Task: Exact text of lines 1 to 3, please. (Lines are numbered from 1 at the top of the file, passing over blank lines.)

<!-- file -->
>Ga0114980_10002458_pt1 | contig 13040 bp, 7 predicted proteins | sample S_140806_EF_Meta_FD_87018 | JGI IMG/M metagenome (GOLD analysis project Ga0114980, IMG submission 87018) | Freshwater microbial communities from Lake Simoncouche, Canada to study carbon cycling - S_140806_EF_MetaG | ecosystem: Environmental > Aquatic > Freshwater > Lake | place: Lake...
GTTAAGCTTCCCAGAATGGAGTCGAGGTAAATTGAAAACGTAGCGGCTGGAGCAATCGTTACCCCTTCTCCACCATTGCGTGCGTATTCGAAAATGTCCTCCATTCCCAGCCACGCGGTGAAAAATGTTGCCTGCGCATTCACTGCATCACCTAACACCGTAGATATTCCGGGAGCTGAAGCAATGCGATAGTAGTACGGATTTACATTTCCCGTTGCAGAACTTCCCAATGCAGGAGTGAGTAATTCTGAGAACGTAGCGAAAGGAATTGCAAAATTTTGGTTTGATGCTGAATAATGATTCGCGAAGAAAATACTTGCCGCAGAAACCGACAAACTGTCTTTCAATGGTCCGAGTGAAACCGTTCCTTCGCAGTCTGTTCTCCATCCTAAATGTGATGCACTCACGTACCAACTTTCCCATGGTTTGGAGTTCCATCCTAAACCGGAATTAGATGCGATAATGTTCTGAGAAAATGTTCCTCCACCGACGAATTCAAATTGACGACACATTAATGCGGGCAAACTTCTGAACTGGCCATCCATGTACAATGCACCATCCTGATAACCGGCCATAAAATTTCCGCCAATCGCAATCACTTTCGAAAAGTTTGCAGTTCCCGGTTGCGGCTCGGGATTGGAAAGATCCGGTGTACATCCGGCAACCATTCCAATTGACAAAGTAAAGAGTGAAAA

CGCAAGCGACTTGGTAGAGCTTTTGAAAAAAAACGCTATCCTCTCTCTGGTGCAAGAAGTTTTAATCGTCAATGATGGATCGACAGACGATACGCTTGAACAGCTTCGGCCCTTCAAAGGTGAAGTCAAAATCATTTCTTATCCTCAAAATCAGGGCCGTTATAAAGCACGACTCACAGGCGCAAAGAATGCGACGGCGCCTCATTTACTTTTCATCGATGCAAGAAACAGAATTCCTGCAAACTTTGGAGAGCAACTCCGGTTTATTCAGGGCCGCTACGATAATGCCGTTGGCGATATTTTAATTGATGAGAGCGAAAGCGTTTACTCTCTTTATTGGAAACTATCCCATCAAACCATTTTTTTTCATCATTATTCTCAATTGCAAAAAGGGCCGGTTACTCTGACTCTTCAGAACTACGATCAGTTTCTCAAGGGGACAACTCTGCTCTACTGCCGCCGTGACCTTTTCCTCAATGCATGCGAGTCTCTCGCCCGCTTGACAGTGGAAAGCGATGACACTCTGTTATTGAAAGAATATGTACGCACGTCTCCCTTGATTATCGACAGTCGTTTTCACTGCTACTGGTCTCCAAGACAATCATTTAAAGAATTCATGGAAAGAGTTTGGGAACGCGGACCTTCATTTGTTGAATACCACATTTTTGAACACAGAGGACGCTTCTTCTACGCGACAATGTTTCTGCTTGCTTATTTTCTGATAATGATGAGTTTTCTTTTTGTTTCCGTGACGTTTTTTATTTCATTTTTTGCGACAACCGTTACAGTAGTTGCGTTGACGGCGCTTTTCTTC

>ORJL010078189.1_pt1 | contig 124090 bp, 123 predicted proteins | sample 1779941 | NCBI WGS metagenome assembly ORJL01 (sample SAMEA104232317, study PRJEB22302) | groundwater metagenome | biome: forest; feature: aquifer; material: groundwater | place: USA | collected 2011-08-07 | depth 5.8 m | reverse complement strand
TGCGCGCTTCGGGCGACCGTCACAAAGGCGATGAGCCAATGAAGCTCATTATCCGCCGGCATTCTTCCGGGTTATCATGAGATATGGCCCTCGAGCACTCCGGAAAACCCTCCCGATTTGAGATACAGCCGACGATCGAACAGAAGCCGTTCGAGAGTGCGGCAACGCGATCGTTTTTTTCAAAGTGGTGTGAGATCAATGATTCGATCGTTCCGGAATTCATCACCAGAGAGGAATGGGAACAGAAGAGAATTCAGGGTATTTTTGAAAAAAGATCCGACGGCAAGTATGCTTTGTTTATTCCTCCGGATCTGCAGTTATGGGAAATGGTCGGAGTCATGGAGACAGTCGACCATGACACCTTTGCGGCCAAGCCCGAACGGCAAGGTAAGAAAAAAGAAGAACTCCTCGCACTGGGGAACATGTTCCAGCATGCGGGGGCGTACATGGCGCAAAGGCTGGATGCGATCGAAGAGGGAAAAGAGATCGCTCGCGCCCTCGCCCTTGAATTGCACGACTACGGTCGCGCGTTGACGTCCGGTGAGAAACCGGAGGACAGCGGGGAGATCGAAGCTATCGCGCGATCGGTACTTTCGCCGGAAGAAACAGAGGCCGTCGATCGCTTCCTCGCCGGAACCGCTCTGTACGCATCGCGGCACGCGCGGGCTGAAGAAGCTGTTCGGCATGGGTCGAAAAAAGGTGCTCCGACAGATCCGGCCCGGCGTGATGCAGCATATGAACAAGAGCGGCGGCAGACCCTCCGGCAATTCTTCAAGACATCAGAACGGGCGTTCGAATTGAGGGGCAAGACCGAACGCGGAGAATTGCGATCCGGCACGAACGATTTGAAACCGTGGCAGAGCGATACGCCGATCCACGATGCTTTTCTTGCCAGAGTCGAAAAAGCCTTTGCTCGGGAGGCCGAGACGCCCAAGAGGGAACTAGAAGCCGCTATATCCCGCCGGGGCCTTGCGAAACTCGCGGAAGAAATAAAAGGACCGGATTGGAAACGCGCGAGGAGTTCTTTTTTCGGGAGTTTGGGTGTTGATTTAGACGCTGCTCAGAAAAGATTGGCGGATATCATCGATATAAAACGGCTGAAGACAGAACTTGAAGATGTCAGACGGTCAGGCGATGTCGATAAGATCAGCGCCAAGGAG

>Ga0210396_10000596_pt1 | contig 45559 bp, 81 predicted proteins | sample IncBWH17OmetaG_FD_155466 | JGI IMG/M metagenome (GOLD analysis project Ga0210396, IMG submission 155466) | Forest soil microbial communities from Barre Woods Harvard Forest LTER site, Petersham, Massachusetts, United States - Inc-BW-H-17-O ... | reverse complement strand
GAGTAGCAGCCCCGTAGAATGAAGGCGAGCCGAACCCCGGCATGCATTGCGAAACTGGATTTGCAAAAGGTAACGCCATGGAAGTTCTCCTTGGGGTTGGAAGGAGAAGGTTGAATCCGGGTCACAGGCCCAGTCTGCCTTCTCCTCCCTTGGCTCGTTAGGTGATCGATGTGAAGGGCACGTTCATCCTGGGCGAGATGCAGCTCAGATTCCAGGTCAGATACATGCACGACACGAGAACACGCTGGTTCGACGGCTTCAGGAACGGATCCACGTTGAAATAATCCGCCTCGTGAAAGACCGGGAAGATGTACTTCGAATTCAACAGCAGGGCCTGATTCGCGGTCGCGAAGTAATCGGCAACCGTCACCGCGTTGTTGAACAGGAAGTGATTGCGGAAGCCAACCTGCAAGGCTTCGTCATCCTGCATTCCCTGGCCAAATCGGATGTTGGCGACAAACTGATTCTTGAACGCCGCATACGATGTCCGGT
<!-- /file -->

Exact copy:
>Ga0114980_10002458_pt1 | contig 13040 bp, 7 predicted proteins | sample S_140806_EF_Meta_FD_87018 | JGI IMG/M metagenome (GOLD analysis project Ga0114980, IMG submission 87018) | Freshwater microbial communities from Lake Simoncouche, Canada to study carbon cycling - S_140806_EF_MetaG | ecosystem: Environmental > Aquatic > Freshwater > Lake | place: Lake...
GTTAAGCTTCCCAGAATGGAGTCGAGGTAAATTGAAAACGTAGCGGCTGGAGCAATCGTTACCCCTTCTCCACCATTGCGTGCGTATTCGAAAATGTCCTCCATTCCCAGCCACGCGGTGAAAAATGTTGCCTGCGCATTCACTGCATCACCTAACACCGTAGATATTCCGGGAGCTGAAGCAATGCGATAGTAGTACGGATTTACATTTCCCGTTGCAGAACTTCCCAATGCAGGAGTGAGTAATTCTGAGAACGTAGCGAAAGGAATTGCAAAATTTTGGTTTGATGCTGAATAATGATTCGCGAAGAAAATACTTGCCGCAGAAACCGACAAACTGTCTTTCAATGGTCCGAGTGAAACCGTTCCTTCGCAGTCTGTTCTCCATCCTAAATGTGATGCACTCACGTACCAACTTTCCCATGGTTTGGAGTTCCATCCTAAACCGGAATTAGATGCGATAATGTTCTGAGAAAATGTTCCTCCACCGACGAATTCAAATTGACGACACATTAATGCGGGCAAACTTCTGAACTGGCCATCCATGTACAATGCACCATCCTGATAACCGGCCATAAAATTTCCGCCAATCGCAATCACTTTCGAAAAGTTTGCAGTTCCCGGTTGCGGCTCGGGATTGGAAAGATCCGGTGTACATCCGGCAACCATTCCAATTGACAAAGTAAAGAGTGAAAA

CGCAAGCGACTTGGTAGAGCTTTTGAAAAAAAACGCTATCCTCTCTCTGGTGCAAGAAGTTTTAATCGTCAATGATGGATCGACAGACGATACGCTTGAACAGCTTCGGCCCTTCAAAGGTGAAGTCAAAATCATTTCTTATCCTCAAAATCAGGGCCGTTATAAAGCACGACTCACAGGCGCAAAGAATGCGACGGCGCCTCATTTACTTTTCATCGATGCAAGAAACAGAATTCCTGCAAACTTTGGAGAGCAACTCCGGTTTATTCAGGGCCGCTACGATAATGCCGTTGGCGATATTTTAATTGATGAGAGCGAAAGCGTTTACTCTCTTTATTGGAAACTATCCCATCAAACCATTTTTTTTCATCATTATTCTCAATTGCAAAAAGGGCCGGTTACTCTGACTCTTCAGAACTACGATCAGTTTCTCAAGGGGACAACTCTGCTCTACTGCCGCCGTGACCTTTTCCTCAATGCATGCGAGTCTCTCGCCCGCTTGACAGTGGAAAGCGATGACACTCTGTTATTGAAAGAATATGTACGCACGTCTCCCTTGATTATCGACAGTCGTTTTCACTGCTACTGGTCTCCAAGACAATCATTTAAAGAATTCATGGAAAGAGTTTGGGAACGCGGACCTTCATTTGTTGAATACCACATTTTTGAACACAGAGGACGCTTCTTCTACGCGACAATGTTTCTGCTTGCTTATTTTCTGATAATGATGAGTTTTCTTTTTGTTTCCGTGACGTTTTTTATTTCATTTTTTGCGACAACCGTTACAGTAGTTGCGTTGACGGCGCTTTTCTTC